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Can we convince parents to stay put, for kids' sake?

October 20, 2003

Remember when you were young, and you had to go to a new school? Do you remember the questions you thought about way back when?

Will my new classmates like me? Will I ever see my old friends again? Will I have a nice teacher or a mean one? Will I remember how to get from my classroom to the bathroom and back again?

Those students who are lucky face these questions only a couple of times in their school careers, when they move from elementary to middle school and from there to high school.

The unlucky ones, however, may change schools twice or more a year, as families move from one place to another, because a relationship went bad or the landlord wouldn't provide enough heat or the rent money couldn't be found.

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It's called the mobility problem. School officials are dealing with it with a countywide reading program they hope will ensure than when a child moves from one school to another, the new teacher will be on the same page in the textbook as the previous teacher was.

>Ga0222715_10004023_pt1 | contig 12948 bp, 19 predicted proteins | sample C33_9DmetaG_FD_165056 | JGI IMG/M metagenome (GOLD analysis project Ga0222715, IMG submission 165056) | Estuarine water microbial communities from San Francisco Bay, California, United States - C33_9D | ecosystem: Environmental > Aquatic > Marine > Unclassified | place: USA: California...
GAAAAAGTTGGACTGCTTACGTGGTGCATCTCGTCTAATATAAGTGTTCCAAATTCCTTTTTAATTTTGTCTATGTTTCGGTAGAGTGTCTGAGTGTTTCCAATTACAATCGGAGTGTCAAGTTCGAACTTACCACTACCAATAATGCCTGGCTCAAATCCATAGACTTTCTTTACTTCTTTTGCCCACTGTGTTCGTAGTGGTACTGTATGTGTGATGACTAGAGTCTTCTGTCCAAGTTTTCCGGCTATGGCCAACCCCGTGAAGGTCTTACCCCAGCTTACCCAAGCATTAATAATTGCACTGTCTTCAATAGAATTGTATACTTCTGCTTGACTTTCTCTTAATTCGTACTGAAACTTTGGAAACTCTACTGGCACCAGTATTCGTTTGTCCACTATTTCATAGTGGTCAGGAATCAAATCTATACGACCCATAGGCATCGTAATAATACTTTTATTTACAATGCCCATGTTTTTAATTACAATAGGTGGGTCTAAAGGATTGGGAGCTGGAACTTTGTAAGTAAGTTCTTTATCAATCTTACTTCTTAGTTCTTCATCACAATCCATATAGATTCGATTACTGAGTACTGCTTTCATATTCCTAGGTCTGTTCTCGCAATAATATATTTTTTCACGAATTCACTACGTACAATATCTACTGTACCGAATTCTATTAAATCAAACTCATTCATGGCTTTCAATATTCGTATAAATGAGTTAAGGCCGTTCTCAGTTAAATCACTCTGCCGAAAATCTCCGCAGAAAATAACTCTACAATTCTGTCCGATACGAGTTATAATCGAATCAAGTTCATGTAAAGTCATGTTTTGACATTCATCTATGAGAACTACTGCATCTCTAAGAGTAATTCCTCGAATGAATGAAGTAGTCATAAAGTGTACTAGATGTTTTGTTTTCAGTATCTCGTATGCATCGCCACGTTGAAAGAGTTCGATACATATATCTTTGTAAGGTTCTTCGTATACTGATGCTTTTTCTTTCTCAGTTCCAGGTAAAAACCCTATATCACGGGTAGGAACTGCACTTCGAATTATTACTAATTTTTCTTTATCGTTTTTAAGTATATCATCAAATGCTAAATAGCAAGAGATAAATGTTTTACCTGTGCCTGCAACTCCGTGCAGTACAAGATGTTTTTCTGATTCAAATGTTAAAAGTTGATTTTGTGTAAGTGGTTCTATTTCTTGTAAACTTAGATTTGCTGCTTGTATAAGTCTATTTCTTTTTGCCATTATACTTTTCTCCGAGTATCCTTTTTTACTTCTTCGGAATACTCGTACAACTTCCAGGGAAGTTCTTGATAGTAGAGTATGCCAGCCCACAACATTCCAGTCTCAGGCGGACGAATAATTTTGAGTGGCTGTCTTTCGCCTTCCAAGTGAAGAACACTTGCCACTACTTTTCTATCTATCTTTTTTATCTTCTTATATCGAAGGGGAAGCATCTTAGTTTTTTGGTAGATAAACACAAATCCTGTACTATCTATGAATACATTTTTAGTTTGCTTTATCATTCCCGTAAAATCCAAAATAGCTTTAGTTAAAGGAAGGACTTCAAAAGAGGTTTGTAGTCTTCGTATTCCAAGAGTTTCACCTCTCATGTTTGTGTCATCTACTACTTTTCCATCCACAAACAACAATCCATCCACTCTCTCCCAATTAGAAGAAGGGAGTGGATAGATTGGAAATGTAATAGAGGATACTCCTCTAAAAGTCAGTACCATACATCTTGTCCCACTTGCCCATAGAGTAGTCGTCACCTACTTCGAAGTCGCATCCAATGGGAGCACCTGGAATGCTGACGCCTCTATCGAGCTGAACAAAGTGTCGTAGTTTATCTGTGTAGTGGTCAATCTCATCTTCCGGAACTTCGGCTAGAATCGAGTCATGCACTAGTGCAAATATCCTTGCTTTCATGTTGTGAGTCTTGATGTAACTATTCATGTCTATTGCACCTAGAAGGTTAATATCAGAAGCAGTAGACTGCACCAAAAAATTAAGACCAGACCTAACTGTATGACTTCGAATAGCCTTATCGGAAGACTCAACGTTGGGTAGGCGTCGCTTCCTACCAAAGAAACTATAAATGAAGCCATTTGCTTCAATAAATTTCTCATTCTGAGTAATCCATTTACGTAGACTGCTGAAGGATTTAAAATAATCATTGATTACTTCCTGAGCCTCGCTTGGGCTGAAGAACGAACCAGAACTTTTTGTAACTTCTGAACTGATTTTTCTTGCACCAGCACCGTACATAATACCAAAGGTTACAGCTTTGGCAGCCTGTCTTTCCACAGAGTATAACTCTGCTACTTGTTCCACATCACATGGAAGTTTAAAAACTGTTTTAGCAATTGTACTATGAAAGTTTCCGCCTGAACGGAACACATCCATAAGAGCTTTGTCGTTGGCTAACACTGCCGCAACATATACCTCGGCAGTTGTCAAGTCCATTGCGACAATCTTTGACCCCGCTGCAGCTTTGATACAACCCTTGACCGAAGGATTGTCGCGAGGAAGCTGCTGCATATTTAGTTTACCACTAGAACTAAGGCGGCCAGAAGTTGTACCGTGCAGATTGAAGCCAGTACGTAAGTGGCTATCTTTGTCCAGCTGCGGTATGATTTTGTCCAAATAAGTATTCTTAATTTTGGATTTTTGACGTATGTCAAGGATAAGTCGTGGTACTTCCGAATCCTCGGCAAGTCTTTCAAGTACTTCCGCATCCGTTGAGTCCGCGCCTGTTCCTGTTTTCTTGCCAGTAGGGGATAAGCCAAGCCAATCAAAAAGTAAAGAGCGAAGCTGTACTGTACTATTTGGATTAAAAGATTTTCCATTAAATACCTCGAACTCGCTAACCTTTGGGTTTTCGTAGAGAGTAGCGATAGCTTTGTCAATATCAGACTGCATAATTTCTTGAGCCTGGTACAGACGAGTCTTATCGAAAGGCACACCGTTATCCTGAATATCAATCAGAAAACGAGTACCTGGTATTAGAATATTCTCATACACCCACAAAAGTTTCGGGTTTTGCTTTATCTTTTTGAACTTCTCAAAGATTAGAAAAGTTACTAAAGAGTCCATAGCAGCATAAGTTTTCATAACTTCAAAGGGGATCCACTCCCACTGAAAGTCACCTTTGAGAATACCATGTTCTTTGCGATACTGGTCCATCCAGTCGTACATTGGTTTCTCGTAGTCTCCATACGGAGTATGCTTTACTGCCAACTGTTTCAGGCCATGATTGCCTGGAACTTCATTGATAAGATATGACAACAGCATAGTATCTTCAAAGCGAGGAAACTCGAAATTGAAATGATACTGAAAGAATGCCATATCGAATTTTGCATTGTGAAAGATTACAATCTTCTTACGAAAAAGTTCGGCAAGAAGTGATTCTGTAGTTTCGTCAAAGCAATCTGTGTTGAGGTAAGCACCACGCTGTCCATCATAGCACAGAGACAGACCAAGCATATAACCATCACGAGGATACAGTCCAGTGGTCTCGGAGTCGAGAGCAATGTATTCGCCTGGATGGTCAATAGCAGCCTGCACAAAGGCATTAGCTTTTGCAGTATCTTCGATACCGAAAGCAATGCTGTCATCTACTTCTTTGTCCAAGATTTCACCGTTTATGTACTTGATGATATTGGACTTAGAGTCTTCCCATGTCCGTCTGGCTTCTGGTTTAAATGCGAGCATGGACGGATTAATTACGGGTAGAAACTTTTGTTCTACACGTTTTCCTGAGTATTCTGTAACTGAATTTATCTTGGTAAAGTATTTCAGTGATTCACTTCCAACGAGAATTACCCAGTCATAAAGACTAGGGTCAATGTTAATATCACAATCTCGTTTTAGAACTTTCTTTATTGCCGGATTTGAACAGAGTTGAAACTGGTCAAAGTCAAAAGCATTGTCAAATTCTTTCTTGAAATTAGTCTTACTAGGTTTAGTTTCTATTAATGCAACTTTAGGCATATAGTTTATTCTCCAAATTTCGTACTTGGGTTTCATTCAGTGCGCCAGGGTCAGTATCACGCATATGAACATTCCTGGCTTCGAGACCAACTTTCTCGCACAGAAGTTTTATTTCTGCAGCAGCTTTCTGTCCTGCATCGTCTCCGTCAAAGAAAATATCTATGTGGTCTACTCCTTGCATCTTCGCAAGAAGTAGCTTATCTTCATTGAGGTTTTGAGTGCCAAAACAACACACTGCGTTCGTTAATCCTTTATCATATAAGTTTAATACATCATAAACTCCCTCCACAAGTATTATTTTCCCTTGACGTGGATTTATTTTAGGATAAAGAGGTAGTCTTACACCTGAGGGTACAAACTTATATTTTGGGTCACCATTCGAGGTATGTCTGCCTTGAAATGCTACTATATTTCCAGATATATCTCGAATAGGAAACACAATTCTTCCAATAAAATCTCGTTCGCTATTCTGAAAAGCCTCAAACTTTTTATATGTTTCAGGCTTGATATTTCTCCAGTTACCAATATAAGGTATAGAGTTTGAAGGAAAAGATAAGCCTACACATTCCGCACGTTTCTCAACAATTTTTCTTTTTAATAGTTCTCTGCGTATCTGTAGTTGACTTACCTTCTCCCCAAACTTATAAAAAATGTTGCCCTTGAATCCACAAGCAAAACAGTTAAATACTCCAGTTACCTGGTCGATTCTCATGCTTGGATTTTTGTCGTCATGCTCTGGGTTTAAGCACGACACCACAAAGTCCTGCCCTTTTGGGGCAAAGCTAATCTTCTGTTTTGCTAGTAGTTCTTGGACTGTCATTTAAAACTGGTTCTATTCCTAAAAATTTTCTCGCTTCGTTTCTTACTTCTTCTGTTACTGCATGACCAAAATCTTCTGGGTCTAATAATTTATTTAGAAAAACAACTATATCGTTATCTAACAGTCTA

But for a child, the question of what page the class is on may be less urgent than the social issues they face being the "new kid" in the classroom. And from a teacher's standpoint, dealing with one new kid after another makes it difficult for the class to become a comfortable group.

We bring this up because last week city and county officials asked those who run the school system how they can help the schools.

We suggest that they assist in developing an informational campaign to educate parents about the harm it does, educationally speaking, to move a child from one school to another.

School officials can help, too, by using records to identify the parents who teachers call "frequent fliers" and talking to them about the detrimental effects of moving while school is in session.

Such a campaign would not prevent every move, because some things are beyond a parent's control, especially when you aren't earning much to begin with. But it might make some parents who have a choice think twice about uprooting a child for less than urgent reasons during the school year.

With some encouragement, they might be persuaded to stay put, for their kids' sake.

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